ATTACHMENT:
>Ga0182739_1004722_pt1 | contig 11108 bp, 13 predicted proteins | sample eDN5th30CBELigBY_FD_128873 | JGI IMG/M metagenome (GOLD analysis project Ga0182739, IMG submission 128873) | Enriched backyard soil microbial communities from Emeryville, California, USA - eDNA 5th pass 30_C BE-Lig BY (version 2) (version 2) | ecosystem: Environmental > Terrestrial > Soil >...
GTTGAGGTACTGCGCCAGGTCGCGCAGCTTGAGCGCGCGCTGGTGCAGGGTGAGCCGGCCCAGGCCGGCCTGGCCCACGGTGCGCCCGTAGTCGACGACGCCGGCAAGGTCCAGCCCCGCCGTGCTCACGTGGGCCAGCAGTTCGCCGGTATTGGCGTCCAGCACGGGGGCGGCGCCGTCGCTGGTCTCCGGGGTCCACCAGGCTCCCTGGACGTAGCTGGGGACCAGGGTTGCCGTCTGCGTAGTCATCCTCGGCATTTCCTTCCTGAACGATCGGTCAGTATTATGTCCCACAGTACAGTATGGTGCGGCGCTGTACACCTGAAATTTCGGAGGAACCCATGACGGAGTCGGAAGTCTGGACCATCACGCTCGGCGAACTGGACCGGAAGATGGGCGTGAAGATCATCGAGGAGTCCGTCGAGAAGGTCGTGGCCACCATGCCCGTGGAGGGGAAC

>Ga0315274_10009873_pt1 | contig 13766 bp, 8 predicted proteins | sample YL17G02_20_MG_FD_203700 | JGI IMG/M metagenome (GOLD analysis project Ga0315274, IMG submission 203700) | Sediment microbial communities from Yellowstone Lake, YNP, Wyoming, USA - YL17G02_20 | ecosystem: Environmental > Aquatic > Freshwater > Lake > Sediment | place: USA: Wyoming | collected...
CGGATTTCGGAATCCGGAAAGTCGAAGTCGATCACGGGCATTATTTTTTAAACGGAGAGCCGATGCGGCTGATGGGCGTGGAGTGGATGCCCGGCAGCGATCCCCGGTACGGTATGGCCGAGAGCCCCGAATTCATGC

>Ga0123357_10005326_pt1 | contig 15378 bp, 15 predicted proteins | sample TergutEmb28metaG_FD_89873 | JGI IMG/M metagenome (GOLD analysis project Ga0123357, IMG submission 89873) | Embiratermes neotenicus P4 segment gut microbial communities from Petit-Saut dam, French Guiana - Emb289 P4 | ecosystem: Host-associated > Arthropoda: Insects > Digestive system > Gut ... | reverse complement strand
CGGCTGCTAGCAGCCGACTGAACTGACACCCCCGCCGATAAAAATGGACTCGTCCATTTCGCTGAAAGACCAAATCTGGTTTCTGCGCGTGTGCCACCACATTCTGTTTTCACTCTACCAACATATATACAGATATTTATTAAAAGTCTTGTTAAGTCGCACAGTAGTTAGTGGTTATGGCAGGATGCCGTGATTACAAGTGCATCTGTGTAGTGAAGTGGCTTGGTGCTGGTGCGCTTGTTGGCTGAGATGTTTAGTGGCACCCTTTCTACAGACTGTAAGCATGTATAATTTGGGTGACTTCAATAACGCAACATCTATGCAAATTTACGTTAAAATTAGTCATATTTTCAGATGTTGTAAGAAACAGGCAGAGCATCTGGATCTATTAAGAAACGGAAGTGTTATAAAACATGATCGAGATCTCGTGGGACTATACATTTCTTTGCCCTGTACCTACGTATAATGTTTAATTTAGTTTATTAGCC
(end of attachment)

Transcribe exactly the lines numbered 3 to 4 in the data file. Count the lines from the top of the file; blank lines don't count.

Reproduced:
>Ga0315274_10009873_pt1 | contig 13766 bp, 8 predicted proteins | sample YL17G02_20_MG_FD_203700 | JGI IMG/M metagenome (GOLD analysis project Ga0315274, IMG submission 203700) | Sediment microbial communities from Yellowstone Lake, YNP, Wyoming, USA - YL17G02_20 | ecosystem: Environmental > Aquatic > Freshwater > Lake > Sediment | place: USA: Wyoming | collected...
CGGATTTCGGAATCCGGAAAGTCGAAGTCGATCACGGGCATTATTTTTTAAACGGAGAGCCGATGCGGCTGATGGGCGTGGAGTGGATGCCCGGCAGCGATCCCCGGTACGGTATGGCCGAGAGCCCCGAATTCATGC